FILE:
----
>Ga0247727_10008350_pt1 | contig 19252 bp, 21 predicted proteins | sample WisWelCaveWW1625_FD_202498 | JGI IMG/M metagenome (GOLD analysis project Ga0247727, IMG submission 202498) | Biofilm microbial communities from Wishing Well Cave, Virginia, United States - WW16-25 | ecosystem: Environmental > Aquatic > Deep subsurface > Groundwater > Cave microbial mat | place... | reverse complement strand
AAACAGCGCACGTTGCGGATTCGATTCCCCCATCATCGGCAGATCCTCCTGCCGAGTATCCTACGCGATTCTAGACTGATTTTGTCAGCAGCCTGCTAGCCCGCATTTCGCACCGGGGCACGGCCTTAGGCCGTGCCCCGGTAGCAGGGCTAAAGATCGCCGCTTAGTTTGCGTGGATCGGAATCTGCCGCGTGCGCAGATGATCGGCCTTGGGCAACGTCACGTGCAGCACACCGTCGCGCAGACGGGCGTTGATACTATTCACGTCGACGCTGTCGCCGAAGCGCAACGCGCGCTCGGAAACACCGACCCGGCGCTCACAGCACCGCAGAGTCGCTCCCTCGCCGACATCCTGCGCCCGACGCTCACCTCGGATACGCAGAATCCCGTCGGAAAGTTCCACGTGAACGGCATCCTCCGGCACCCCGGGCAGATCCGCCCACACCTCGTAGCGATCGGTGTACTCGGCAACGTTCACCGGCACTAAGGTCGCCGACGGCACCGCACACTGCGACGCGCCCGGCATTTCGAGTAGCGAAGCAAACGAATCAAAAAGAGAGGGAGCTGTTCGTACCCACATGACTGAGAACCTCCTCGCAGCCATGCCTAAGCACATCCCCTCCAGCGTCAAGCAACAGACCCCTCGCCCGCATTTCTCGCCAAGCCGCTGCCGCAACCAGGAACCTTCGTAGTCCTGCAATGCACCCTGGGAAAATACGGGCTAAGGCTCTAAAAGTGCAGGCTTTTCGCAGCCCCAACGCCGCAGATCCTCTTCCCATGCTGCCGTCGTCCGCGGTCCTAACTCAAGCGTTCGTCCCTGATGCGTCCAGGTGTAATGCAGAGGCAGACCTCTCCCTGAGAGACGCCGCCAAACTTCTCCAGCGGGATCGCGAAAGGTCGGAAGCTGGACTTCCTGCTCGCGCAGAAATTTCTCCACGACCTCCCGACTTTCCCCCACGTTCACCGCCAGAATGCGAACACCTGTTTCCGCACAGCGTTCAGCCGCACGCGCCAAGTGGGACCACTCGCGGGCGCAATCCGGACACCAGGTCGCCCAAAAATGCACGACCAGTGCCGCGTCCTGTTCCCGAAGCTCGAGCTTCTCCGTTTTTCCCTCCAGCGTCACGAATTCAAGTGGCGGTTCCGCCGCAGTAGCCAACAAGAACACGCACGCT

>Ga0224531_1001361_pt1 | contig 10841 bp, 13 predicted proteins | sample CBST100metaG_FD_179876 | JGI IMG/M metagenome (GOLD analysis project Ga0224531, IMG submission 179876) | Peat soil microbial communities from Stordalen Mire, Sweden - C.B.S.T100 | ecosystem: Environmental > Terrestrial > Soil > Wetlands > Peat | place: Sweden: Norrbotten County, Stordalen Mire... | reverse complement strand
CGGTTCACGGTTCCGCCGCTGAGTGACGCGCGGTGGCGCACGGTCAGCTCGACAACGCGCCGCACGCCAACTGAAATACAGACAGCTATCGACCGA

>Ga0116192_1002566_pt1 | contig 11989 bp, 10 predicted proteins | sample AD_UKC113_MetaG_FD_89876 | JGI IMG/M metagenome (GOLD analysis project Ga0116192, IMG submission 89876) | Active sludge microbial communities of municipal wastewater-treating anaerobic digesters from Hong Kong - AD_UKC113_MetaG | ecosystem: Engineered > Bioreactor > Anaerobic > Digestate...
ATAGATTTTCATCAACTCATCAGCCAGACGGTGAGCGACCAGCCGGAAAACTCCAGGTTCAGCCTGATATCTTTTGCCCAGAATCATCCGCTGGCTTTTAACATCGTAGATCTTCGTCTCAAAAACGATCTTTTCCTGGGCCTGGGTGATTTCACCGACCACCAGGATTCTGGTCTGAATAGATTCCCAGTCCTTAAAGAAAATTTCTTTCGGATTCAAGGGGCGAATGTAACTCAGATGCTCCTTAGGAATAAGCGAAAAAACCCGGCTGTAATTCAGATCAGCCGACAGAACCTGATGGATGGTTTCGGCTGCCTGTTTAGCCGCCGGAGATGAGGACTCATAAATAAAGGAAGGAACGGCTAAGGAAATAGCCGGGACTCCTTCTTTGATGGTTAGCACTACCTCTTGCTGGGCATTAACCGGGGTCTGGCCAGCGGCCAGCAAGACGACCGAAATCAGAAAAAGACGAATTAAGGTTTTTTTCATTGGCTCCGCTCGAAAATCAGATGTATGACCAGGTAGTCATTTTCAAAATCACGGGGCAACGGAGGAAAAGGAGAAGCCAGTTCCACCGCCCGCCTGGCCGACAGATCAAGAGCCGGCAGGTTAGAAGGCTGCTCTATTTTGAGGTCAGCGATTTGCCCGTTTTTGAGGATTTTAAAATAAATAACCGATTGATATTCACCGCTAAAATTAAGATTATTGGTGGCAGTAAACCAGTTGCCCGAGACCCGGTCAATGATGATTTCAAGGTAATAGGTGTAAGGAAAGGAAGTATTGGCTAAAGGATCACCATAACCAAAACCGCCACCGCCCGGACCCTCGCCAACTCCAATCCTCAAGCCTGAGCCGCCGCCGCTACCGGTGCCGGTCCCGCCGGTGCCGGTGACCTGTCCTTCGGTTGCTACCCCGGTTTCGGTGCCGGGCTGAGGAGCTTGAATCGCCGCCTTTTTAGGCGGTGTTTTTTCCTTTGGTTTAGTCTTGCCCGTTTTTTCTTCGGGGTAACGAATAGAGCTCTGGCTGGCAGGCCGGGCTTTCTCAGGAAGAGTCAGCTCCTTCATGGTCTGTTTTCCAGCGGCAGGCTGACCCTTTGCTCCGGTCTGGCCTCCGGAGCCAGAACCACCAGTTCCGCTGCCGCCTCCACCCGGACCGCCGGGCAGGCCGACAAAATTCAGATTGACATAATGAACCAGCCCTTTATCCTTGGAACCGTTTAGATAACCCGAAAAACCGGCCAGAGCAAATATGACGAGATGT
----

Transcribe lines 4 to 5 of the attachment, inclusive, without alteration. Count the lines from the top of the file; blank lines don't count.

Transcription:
CGGTTCACGGTTCCGCCGCTGAGTGACGCGCGGTGGCGCACGGTCAGCTCGACAACGCGCCGCACGCCAACTGAAATACAGACAGCTATCGACCGA

>Ga0116192_1002566_pt1 | contig 11989 bp, 10 predicted proteins | sample AD_UKC113_MetaG_FD_89876 | JGI IMG/M metagenome (GOLD analysis project Ga0116192, IMG submission 89876) | Active sludge microbial communities of municipal wastewater-treating anaerobic digesters from Hong Kong - AD_UKC113_MetaG | ecosystem: Engineered > Bioreactor > Anaerobic > Digestate...